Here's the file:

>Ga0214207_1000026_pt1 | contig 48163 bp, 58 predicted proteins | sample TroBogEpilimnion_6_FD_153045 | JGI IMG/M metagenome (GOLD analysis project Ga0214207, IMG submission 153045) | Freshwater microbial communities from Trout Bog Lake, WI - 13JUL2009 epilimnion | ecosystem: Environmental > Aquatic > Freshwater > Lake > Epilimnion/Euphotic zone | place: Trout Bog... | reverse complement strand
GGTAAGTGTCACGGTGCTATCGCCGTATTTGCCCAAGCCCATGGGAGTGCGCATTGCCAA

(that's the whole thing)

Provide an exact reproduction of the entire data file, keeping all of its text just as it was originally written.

>Ga0214207_1000026_pt1 | contig 48163 bp, 58 predicted proteins | sample TroBogEpilimnion_6_FD_153045 | JGI IMG/M metagenome (GOLD analysis project Ga0214207, IMG submission 153045) | Freshwater microbial communities from Trout Bog Lake, WI - 13JUL2009 epilimnion | ecosystem: Environmental > Aquatic > Freshwater > Lake > Epilimnion/Euphotic zone | place: Trout Bog... | reverse complement strand
GGTAAGTGTCACGGTGCTATCGCCGTATTTGCCCAAGCCCATGGGAGTGCGCATTGCCAA